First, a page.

Vacuum-Tube aficionados have a simple philosophy, the hardware itself should be neutral, but it must be musical, conveying the essence of the music. The warmth indicatory of vacuum tubes comes far closer to evoking the emotive element of recorded music then any other electronic device. One mans "distortion" is another mans palpable mid-range and by the same token, what is analytical to one listener may sound forward or bright to another. In last several years vacuum tubes have found their way to the IPod and while there is no doubt an element of marketing in many IPod tube-based docking stations, the concept of tubes employed in DAC circuitry is valid. Here we have a list of the Top Ten IPod Tube Docking Stations. On that list an interesting product which may have sonic potential might be the Gakken DIY Tube IPod kit, for just $150 this may be better then the rest. As for aesthetics alone, Rockridge Sound's VTS-384 is real eye-candy, but will it sound as good as it looks?

Madshrimps (c)

Onto digital conversion...
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Comment from geoffrey @ 2008/06/12
Thx Keith for this very interesting and renewing article, cool addition to the Madshrimps site!
Comment from haelduksf @ 2008/06/13
I hate to rain on this parade, but the article is severely flawed.

Most importantly, since there is no way to literally compare speakers side-by-side, as there is with video card image quality for example, the next best option is double-blind testing. The next best methodology after that is single blind testing- have someone else switching between speakers without telling the reviewer which ones they're hearing. The worst way to do it is to have the reviewer change the speakers themselves, as seems to be the case here. The observer-expectancy effect is unavoidable (you'll have to look it up, since I'm not allowed to post links yet), and throws the reviewer's objectivity into serious doubt. Credulous reviewers who eschew blind testing have brought us such laughable products as $14 000 speaker cables and $300 electrical outlet covers- look 'em up if you don't believe me.

Second, why on earth would you listen to MP3s (or game audio, which generally means MP3s) through an onboard sound chip? You might as well hook your $x000 setup to a tape deck! At least spend $100 for a decent sound card, and use uncompressed audio. While I realize that this is only part of the review, it is a rather pointless excercise.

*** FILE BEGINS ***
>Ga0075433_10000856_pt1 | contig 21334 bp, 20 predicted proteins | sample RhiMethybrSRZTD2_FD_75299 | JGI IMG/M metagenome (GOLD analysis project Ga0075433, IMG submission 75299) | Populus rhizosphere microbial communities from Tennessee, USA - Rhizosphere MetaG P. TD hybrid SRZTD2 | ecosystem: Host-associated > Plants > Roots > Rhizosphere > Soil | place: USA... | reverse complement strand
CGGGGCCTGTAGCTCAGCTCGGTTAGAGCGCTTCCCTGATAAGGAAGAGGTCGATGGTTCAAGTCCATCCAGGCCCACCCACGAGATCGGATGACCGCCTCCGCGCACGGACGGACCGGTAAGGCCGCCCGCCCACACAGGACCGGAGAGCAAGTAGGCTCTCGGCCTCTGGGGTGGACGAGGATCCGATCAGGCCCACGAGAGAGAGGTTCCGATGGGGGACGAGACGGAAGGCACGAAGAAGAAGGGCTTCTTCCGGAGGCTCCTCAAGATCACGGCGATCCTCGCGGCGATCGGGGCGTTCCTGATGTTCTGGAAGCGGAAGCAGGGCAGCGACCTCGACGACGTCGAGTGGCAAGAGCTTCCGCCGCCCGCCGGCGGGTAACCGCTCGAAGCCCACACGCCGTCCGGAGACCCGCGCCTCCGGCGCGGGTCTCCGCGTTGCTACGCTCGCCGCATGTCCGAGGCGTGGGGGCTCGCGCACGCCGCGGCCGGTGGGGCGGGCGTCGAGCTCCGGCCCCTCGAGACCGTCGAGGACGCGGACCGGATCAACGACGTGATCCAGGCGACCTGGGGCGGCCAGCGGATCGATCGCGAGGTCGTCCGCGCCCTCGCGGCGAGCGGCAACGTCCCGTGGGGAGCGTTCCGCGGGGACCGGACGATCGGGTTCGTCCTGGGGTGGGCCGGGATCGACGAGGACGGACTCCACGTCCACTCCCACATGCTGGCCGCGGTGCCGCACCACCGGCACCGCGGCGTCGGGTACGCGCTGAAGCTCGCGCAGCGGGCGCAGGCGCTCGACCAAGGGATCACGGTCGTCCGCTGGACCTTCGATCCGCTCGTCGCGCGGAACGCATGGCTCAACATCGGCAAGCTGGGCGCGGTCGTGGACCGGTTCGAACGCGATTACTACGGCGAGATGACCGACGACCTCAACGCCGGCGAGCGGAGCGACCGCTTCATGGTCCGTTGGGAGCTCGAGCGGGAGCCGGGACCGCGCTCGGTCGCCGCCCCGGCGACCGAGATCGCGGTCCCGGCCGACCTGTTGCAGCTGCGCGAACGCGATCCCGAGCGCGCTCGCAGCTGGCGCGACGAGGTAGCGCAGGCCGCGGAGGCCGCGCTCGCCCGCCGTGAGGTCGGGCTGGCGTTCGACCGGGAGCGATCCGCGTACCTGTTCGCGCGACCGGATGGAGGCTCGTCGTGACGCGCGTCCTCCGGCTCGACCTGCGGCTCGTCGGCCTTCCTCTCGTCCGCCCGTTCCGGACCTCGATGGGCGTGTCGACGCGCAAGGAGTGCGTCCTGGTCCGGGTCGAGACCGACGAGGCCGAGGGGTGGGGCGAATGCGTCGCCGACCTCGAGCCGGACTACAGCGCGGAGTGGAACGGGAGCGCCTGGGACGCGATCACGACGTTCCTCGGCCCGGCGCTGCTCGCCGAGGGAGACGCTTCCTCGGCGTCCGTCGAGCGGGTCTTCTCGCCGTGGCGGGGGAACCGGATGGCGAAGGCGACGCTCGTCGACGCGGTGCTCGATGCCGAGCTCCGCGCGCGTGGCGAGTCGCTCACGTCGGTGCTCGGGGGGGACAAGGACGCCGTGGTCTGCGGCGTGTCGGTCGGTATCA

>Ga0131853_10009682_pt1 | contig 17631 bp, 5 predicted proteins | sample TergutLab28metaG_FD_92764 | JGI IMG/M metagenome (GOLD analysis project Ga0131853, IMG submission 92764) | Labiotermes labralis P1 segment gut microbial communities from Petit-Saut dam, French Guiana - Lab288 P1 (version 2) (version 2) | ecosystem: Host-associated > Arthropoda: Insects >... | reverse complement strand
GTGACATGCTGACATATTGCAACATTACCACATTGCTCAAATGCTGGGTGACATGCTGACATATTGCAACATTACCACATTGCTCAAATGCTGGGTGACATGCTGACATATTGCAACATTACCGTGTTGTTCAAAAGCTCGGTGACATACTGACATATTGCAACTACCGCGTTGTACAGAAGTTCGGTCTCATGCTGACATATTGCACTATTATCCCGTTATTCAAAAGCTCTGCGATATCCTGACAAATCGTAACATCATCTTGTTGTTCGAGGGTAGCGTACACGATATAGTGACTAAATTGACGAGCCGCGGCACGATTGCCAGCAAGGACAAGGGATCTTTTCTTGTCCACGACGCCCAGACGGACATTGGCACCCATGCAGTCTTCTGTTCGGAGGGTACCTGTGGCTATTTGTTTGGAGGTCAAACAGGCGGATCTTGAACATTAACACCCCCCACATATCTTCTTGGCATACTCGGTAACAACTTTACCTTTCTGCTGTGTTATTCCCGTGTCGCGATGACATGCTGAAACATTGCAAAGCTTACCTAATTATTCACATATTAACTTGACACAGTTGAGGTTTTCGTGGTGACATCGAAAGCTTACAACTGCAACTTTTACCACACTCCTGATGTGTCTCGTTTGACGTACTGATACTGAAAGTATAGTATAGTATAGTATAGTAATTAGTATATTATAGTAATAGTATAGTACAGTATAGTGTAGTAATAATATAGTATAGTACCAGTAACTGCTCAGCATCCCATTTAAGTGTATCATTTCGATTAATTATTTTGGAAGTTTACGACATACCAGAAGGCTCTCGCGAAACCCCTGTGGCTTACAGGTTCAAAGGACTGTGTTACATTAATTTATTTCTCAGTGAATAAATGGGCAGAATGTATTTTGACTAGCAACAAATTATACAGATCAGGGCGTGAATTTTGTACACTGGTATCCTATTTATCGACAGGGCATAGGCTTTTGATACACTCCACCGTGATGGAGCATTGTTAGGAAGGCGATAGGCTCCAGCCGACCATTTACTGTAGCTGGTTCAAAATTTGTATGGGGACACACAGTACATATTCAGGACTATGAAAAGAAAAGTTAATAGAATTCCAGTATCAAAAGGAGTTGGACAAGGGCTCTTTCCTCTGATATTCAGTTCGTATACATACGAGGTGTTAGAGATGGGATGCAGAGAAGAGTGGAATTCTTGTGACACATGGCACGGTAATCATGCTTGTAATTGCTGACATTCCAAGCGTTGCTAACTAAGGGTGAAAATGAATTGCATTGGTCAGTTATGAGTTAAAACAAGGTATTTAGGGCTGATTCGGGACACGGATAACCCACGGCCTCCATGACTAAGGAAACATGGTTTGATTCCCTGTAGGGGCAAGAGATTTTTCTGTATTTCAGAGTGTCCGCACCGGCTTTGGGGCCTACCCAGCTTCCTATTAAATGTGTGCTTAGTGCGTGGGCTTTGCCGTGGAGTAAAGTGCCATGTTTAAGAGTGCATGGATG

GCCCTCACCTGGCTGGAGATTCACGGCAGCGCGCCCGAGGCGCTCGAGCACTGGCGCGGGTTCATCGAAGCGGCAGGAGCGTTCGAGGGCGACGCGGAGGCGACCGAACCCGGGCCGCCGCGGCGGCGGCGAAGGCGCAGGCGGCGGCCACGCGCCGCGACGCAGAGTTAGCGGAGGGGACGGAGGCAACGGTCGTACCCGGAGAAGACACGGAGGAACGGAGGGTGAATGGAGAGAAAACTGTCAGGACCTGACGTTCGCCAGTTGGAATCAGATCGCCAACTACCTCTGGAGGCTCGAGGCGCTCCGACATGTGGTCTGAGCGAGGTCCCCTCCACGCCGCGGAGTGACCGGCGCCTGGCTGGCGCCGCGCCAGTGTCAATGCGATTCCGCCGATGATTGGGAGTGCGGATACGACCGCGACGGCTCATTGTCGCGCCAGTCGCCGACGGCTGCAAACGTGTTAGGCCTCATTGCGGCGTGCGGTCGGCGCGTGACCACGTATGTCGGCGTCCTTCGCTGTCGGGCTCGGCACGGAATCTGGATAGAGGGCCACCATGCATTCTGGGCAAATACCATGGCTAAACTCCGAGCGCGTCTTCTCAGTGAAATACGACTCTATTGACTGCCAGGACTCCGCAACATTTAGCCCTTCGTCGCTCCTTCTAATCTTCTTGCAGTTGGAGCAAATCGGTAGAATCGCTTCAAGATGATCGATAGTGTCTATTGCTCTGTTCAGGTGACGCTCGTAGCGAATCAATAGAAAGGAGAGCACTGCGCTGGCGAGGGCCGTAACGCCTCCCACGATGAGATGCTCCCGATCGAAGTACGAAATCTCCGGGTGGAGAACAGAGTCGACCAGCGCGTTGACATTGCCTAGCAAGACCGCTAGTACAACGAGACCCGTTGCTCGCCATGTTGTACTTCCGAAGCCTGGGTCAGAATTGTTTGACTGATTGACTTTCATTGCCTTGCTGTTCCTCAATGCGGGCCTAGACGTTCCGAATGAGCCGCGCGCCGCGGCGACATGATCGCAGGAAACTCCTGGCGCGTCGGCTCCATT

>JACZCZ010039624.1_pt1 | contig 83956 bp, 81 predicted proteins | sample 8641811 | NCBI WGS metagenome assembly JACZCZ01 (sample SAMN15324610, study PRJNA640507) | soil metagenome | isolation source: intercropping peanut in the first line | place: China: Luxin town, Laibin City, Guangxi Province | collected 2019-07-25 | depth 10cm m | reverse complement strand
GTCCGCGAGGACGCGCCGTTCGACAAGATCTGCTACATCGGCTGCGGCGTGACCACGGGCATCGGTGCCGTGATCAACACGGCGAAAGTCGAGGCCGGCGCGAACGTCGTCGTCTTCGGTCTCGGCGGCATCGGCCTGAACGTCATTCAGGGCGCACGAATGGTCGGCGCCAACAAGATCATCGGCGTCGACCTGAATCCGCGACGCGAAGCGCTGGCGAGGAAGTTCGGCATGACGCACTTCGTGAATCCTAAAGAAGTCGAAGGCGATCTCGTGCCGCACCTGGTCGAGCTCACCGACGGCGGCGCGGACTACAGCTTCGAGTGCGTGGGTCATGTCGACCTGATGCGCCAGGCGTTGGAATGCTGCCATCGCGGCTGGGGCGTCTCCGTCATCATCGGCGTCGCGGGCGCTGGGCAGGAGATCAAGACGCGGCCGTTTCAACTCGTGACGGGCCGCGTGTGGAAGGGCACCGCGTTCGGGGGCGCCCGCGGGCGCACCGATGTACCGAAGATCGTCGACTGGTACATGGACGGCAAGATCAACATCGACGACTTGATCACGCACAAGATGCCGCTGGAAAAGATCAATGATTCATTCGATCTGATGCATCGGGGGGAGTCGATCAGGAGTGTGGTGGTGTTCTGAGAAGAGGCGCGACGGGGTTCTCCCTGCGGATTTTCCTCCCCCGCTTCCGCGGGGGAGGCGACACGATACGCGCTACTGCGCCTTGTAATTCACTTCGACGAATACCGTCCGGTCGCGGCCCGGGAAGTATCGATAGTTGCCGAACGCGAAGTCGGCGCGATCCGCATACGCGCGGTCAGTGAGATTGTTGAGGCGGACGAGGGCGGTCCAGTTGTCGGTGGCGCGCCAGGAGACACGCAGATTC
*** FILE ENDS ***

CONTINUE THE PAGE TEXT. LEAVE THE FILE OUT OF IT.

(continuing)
Comment from wutske @ 2008/06/13
haelduksf, keep in mind that Keith was testing the overall performance of the speakers, that's why he alsolistened to mp3 compressed music, as most people do.

@Keith: where's the cd-listening part in the A2 review ?
Comment from Liquid3D @ 2008/06/20
haelduksf as much as I dislike having my "parade rained upon" it's not actually "my" parade. The listening methods explained and carried out in my article are used by almost all leading review publications in High End Audio. Some, such as Stereophile may augment their evluations with electronic tests, however; the gist of the review will always be gleaned from the descriptions of the Audiophile/Journalist doing the listening. However it seems by your suggestions or criticims you haven't read the article through. Much of what your addressing about compression rates and such were mentioned, let me explain the sampling rates.

SOMA FM I offers several options for each station on the streaming and sample rate, such as 128kbps streaming, 44kHz sampling rate, however I did also listen to their 32kbps bit rate and 22kHz sample rate. The differences were notable through the soundcard, and Audioengine A2's more notable on the A5's. however this was clearly distinguishable using the Decco integrated amplifier with onboard USB DAC and the Peachtree Audio Era Design-4 speakers. 44kHz offered much more detail, depth, bottom end, essentially more information. The latter 22kHz was very forward and percieved as artificial. I've cropped a shot of the different samling rates which anyone can test (blind or double blind if you wish) by loading each into an ITune GUI / player and then simply clicking on one then the other.

As far as your mentioning audio cards, I will test PC-cards in the future, Pro cards seem to be the best option where pure neutrality is the goal although the Asus Xonar DX2 uses Burr Brown DACs which is a step in the right direction. Unfortunately IMO audiophile grade PC sound cards do not exist nor can they for one simple reason their mounted in a PC. Even if the card was encased in lead and used Burr Brown DACs the EMI inherent in the motherboard itself would render the sophisticated circuits moot.